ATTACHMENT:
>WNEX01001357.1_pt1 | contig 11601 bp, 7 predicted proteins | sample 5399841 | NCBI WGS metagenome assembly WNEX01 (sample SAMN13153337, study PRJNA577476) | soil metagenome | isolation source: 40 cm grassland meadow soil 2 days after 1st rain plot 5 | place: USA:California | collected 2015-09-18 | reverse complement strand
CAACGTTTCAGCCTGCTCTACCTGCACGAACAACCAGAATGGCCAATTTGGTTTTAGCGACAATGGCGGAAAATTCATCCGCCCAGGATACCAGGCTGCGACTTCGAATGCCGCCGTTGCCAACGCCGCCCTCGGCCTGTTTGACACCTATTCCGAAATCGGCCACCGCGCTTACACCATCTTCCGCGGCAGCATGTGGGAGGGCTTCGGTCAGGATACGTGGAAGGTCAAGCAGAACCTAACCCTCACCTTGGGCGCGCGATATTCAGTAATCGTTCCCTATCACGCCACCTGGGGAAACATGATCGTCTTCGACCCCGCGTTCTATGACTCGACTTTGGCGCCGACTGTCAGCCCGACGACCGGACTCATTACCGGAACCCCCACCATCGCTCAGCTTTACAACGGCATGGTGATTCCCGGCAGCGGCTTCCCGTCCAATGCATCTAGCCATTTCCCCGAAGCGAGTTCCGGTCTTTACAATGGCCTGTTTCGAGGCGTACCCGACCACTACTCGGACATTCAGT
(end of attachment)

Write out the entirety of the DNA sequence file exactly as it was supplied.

>WNEX01001357.1_pt1 | contig 11601 bp, 7 predicted proteins | sample 5399841 | NCBI WGS metagenome assembly WNEX01 (sample SAMN13153337, study PRJNA577476) | soil metagenome | isolation source: 40 cm grassland meadow soil 2 days after 1st rain plot 5 | place: USA:California | collected 2015-09-18 | reverse complement strand
CAACGTTTCAGCCTGCTCTACCTGCACGAACAACCAGAATGGCCAATTTGGTTTTAGCGACAATGGCGGAAAATTCATCCGCCCAGGATACCAGGCTGCGACTTCGAATGCCGCCGTTGCCAACGCCGCCCTCGGCCTGTTTGACACCTATTCCGAAATCGGCCACCGCGCTTACACCATCTTCCGCGGCAGCATGTGGGAGGGCTTCGGTCAGGATACGTGGAAGGTCAAGCAGAACCTAACCCTCACCTTGGGCGCGCGATATTCAGTAATCGTTCCCTATCACGCCACCTGGGGAAACATGATCGTCTTCGACCCCGCGTTCTATGACTCGACTTTGGCGCCGACTGTCAGCCCGACGACCGGACTCATTACCGGAACCCCCACCATCGCTCAGCTTTACAACGGCATGGTGATTCCCGGCAGCGGCTTCCCGTCCAATGCATCTAGCCATTTCCCCGAAGCGAGTTCCGGTCTTTACAATGGCCTGTTTCGAGGCGTACCCGACCACTACTCGGACATTCAGT